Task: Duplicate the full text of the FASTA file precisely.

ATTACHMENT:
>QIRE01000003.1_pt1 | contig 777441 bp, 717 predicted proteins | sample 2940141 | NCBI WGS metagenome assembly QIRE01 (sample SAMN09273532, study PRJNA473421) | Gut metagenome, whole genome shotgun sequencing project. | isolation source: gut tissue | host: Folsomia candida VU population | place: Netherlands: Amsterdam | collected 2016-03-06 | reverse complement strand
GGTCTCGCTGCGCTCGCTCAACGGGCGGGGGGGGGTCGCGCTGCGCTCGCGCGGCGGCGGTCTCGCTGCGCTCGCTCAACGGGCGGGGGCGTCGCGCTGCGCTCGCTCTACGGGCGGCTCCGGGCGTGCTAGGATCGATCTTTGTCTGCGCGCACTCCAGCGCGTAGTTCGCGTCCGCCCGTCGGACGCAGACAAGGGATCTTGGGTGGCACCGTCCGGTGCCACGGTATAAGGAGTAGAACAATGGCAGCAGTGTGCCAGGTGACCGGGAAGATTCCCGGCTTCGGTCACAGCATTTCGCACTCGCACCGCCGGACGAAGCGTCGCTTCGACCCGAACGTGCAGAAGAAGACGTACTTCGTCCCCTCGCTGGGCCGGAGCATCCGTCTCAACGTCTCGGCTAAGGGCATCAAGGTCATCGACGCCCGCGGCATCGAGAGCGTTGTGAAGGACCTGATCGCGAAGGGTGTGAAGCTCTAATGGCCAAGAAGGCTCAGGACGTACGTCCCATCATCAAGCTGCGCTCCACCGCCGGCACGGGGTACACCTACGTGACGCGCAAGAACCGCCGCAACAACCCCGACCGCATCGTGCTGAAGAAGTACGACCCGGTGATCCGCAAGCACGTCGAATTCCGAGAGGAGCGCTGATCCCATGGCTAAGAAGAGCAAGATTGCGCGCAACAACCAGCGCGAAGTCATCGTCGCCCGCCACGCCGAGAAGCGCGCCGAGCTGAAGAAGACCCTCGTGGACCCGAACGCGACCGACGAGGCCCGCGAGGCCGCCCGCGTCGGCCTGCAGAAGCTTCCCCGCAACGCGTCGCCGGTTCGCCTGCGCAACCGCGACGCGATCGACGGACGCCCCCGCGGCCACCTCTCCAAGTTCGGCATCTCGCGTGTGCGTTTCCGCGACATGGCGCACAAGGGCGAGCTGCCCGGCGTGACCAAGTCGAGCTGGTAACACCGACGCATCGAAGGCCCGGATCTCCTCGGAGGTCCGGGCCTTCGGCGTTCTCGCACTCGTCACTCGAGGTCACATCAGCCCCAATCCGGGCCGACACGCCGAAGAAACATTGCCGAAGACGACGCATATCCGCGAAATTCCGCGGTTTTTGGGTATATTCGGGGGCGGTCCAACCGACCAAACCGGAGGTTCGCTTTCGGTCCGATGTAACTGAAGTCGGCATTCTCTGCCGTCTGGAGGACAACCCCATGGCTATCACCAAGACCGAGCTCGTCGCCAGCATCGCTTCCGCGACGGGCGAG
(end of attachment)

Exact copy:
>QIRE01000003.1_pt1 | contig 777441 bp, 717 predicted proteins | sample 2940141 | NCBI WGS metagenome assembly QIRE01 (sample SAMN09273532, study PRJNA473421) | Gut metagenome, whole genome shotgun sequencing project. | isolation source: gut tissue | host: Folsomia candida VU population | place: Netherlands: Amsterdam | collected 2016-03-06 | reverse complement strand
GGTCTCGCTGCGCTCGCTCAACGGGCGGGGGGGGGTCGCGCTGCGCTCGCGCGGCGGCGGTCTCGCTGCGCTCGCTCAACGGGCGGGGGCGTCGCGCTGCGCTCGCTCTACGGGCGGCTCCGGGCGTGCTAGGATCGATCTTTGTCTGCGCGCACTCCAGCGCGTAGTTCGCGTCCGCCCGTCGGACGCAGACAAGGGATCTTGGGTGGCACCGTCCGGTGCCACGGTATAAGGAGTAGAACAATGGCAGCAGTGTGCCAGGTGACCGGGAAGATTCCCGGCTTCGGTCACAGCATTTCGCACTCGCACCGCCGGACGAAGCGTCGCTTCGACCCGAACGTGCAGAAGAAGACGTACTTCGTCCCCTCGCTGGGCCGGAGCATCCGTCTCAACGTCTCGGCTAAGGGCATCAAGGTCATCGACGCCCGCGGCATCGAGAGCGTTGTGAAGGACCTGATCGCGAAGGGTGTGAAGCTCTAATGGCCAAGAAGGCTCAGGACGTACGTCCCATCATCAAGCTGCGCTCCACCGCCGGCACGGGGTACACCTACGTGACGCGCAAGAACCGCCGCAACAACCCCGACCGCATCGTGCTGAAGAAGTACGACCCGGTGATCCGCAAGCACGTCGAATTCCGAGAGGAGCGCTGATCCCATGGCTAAGAAGAGCAAGATTGCGCGCAACAACCAGCGCGAAGTCATCGTCGCCCGCCACGCCGAGAAGCGCGCCGAGCTGAAGAAGACCCTCGTGGACCCGAACGCGACCGACGAGGCCCGCGAGGCCGCCCGCGTCGGCCTGCAGAAGCTTCCCCGCAACGCGTCGCCGGTTCGCCTGCGCAACCGCGACGCGATCGACGGACGCCCCCGCGGCCACCTCTCCAAGTTCGGCATCTCGCGTGTGCGTTTCCGCGACATGGCGCACAAGGGCGAGCTGCCCGGCGTGACCAAGTCGAGCTGGTAACACCGACGCATCGAAGGCCCGGATCTCCTCGGAGGTCCGGGCCTTCGGCGTTCTCGCACTCGTCACTCGAGGTCACATCAGCCCCAATCCGGGCCGACACGCCGAAGAAACATTGCCGAAGACGACGCATATCCGCGAAATTCCGCGGTTTTTGGGTATATTCGGGGGCGGTCCAACCGACCAAACCGGAGGTTCGCTTTCGGTCCGATGTAACTGAAGTCGGCATTCTCTGCCGTCTGGAGGACAACCCCATGGCTATCACCAAGACCGAGCTCGTCGCCAGCATCGCTTCCGCGACGGGCGAG